Sen. Cassidy reintroduces natural disaster tax credit legislation 

U.S. Sens. Bill Cassidy, R-Louisiana, and Michael Bennet, D-Colorado, this week reintroduced the Shelter Act to help Americans protect their homes or businesses against natural disasters such as wildfires, hurricanes, tornadoes, floods, and drought. 

The Shelter Act, which stalled in Congress when it was first introduced in 2019, would create a disaster mitigation tax credit for working families and small business owners in disaster-prone areas.

“The best way to recover from a flood is never flooding at all,” says Cassidy in a prepared statement. “Every family or business owner can reduce their property’s chance of flooding. This legislation empowers them to do so.”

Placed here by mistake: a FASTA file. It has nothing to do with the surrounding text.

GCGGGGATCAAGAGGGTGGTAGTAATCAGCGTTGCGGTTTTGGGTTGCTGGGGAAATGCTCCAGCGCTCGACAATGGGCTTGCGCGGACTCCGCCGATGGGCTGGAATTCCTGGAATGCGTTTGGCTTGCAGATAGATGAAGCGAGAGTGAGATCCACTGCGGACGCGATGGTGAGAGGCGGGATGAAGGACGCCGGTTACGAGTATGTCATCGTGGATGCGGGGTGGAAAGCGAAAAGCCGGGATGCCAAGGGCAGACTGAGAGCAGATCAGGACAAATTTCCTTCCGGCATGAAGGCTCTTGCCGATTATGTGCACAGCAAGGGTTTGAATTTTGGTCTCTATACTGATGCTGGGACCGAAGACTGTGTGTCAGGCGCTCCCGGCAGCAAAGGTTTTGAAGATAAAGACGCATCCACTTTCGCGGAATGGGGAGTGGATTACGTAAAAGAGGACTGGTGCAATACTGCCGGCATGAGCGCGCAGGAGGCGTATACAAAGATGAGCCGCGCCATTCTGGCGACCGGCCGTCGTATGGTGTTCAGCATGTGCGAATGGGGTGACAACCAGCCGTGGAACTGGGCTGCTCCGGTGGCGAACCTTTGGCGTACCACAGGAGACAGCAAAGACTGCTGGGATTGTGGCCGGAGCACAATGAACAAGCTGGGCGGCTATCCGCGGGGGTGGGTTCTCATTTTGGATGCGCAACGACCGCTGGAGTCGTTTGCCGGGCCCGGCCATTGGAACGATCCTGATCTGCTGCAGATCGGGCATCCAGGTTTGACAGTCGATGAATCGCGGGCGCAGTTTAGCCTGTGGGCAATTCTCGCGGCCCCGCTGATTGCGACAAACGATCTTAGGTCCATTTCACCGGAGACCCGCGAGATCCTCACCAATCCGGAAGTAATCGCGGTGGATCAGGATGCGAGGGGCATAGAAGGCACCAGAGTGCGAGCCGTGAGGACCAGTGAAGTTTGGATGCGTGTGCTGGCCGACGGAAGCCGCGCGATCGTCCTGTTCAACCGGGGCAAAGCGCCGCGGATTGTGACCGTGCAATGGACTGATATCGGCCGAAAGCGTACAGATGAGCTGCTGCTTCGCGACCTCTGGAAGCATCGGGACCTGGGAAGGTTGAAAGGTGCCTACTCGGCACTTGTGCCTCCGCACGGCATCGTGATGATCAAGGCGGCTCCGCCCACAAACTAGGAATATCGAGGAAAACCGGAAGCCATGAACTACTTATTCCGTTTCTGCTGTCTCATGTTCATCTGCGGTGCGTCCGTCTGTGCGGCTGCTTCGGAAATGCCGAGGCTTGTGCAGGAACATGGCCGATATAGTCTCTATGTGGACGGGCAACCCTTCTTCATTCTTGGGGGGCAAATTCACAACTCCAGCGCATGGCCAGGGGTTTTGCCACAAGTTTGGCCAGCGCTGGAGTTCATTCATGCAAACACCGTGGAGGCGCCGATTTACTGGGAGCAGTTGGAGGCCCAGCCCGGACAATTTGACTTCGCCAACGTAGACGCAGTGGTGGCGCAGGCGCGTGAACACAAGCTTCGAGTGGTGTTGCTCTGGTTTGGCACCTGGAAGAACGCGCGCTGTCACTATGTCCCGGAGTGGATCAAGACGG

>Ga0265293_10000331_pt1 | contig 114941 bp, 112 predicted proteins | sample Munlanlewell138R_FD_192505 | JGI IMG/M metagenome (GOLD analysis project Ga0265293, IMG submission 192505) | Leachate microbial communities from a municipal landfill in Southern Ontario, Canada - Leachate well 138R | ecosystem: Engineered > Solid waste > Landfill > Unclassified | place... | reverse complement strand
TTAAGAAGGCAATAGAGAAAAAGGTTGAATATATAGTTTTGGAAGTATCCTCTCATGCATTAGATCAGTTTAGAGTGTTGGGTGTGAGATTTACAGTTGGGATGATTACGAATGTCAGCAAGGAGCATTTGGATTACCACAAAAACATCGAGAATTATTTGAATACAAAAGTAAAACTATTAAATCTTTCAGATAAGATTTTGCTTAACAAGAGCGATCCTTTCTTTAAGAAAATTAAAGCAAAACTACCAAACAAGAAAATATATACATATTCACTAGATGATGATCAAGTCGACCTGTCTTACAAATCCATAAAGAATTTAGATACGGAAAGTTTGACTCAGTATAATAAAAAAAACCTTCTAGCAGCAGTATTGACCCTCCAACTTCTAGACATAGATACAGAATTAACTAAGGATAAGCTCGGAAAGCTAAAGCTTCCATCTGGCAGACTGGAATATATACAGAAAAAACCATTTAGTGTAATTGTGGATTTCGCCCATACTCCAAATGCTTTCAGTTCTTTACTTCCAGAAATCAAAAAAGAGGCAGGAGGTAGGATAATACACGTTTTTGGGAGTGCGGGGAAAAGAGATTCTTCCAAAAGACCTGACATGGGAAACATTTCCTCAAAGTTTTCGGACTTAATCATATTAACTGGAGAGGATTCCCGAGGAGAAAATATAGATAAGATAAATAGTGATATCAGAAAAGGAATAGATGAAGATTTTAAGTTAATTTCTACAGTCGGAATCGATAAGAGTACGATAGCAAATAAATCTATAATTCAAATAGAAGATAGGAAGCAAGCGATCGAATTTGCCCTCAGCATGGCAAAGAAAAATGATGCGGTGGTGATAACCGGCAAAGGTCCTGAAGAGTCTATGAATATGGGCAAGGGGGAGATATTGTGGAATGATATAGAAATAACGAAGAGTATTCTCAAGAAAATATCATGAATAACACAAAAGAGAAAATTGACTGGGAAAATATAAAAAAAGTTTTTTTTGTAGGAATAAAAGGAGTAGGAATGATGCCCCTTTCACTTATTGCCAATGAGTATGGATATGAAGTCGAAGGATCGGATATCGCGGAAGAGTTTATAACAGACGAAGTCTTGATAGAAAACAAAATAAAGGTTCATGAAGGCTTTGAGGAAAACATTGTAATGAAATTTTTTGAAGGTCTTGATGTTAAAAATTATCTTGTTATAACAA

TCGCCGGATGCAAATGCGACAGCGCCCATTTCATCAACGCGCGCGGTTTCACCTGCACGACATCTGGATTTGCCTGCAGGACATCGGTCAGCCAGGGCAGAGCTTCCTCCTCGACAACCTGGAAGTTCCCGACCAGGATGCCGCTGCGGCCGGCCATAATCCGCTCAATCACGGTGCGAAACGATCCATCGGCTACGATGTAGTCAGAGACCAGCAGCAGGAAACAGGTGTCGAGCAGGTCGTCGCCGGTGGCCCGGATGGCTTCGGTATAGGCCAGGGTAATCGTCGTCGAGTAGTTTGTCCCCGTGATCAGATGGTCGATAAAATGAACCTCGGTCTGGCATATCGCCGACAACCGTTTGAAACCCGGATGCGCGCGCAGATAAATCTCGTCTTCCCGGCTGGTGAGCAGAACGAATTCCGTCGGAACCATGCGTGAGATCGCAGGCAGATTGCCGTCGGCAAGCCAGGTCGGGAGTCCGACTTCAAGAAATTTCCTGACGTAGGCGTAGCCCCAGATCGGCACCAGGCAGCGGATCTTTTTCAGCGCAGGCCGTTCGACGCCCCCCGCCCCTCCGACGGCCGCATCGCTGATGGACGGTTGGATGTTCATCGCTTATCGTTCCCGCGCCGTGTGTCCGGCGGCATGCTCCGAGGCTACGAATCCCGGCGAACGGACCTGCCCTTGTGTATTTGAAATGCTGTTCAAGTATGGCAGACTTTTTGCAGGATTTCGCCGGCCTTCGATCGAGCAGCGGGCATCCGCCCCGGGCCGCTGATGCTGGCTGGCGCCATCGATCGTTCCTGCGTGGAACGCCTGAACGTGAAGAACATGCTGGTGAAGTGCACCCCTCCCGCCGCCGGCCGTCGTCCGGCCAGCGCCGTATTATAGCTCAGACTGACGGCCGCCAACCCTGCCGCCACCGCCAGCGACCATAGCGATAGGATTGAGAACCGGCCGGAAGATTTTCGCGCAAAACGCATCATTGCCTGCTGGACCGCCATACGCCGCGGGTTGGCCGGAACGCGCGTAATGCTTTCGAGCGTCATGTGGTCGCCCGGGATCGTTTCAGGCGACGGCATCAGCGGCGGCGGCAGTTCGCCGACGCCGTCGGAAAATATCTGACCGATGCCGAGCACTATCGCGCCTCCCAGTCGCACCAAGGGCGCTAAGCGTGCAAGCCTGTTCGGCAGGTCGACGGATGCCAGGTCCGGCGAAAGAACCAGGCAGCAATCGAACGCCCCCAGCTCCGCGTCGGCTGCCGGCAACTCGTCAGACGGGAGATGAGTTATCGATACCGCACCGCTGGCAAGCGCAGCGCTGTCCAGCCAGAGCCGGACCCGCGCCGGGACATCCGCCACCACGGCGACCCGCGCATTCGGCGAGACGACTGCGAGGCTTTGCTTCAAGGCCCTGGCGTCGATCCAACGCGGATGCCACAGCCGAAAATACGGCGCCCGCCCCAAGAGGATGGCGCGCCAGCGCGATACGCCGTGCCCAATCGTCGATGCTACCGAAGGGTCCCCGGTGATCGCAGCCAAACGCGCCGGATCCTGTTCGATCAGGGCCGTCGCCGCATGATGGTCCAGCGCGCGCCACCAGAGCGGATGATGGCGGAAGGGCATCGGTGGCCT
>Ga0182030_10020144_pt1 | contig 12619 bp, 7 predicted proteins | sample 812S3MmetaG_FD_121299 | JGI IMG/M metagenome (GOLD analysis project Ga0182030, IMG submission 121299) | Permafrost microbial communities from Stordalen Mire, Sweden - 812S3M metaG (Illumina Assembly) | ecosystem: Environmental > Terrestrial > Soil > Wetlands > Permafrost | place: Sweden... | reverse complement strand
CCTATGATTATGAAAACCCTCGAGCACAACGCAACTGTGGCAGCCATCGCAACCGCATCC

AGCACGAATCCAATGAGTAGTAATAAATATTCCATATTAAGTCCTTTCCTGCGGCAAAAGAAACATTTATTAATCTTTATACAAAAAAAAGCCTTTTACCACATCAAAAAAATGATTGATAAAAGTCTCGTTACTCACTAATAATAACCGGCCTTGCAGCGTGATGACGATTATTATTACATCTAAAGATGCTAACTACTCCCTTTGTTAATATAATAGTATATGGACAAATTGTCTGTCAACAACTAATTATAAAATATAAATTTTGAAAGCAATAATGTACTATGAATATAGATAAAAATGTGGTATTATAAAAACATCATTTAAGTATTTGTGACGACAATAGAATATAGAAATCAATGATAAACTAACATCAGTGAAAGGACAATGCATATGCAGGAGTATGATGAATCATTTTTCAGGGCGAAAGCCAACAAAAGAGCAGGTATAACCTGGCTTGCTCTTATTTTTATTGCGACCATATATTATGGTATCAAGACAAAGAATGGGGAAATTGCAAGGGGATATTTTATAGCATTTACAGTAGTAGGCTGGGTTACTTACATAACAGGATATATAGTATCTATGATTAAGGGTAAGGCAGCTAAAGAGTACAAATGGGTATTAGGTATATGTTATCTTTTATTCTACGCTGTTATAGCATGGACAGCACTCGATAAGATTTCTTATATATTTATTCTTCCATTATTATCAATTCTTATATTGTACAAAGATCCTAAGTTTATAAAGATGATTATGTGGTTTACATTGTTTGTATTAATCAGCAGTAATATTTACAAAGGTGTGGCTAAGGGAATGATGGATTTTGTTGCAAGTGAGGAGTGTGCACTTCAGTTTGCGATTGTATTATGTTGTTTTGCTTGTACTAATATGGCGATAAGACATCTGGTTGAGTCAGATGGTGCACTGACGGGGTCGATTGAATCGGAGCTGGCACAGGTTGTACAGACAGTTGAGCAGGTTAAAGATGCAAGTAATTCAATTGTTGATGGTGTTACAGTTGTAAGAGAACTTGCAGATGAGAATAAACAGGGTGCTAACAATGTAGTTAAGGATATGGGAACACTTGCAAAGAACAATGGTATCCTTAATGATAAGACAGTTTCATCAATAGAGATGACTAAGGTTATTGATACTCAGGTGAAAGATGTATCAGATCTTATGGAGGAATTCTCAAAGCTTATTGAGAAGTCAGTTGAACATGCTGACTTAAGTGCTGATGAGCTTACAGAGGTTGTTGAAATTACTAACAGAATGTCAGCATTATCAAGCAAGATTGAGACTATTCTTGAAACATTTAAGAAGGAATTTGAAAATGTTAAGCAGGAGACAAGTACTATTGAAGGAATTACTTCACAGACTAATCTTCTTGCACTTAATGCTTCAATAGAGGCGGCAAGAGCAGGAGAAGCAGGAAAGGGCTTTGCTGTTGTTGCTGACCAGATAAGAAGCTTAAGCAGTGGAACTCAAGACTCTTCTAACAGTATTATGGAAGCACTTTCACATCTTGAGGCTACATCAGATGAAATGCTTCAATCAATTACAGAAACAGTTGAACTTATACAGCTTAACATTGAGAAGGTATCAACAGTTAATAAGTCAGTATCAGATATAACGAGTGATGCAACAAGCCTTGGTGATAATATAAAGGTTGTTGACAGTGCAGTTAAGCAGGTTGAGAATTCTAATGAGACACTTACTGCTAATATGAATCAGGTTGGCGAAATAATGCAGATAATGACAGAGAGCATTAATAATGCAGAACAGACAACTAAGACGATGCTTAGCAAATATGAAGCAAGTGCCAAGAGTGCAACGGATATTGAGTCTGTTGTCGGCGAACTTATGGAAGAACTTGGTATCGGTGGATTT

Despite hundreds of billions of taxpayer dollars spent on disaster recovery each year, there are currently no federal tax incentives to encourage families and businesses to plan ahead for disaster resilience and mitigation, Cassidy says in a news release about the bill. 

The Shelter Act would allow Americans to write off 25% of qualifying disaster mitigation expenses, from strengthening the durability of a roof to elevating a housing unit to reduce potential flood damage. The tax credit has an annual limit of up to $5,000 per taxpayer. Eligible properties include homes or businesses in or adjacent to an area that the federal government has declared a disaster within the past 10 years. The American Institute of Architects, National Association of Realtors and the National Institute of Building Sciences also back the legislation.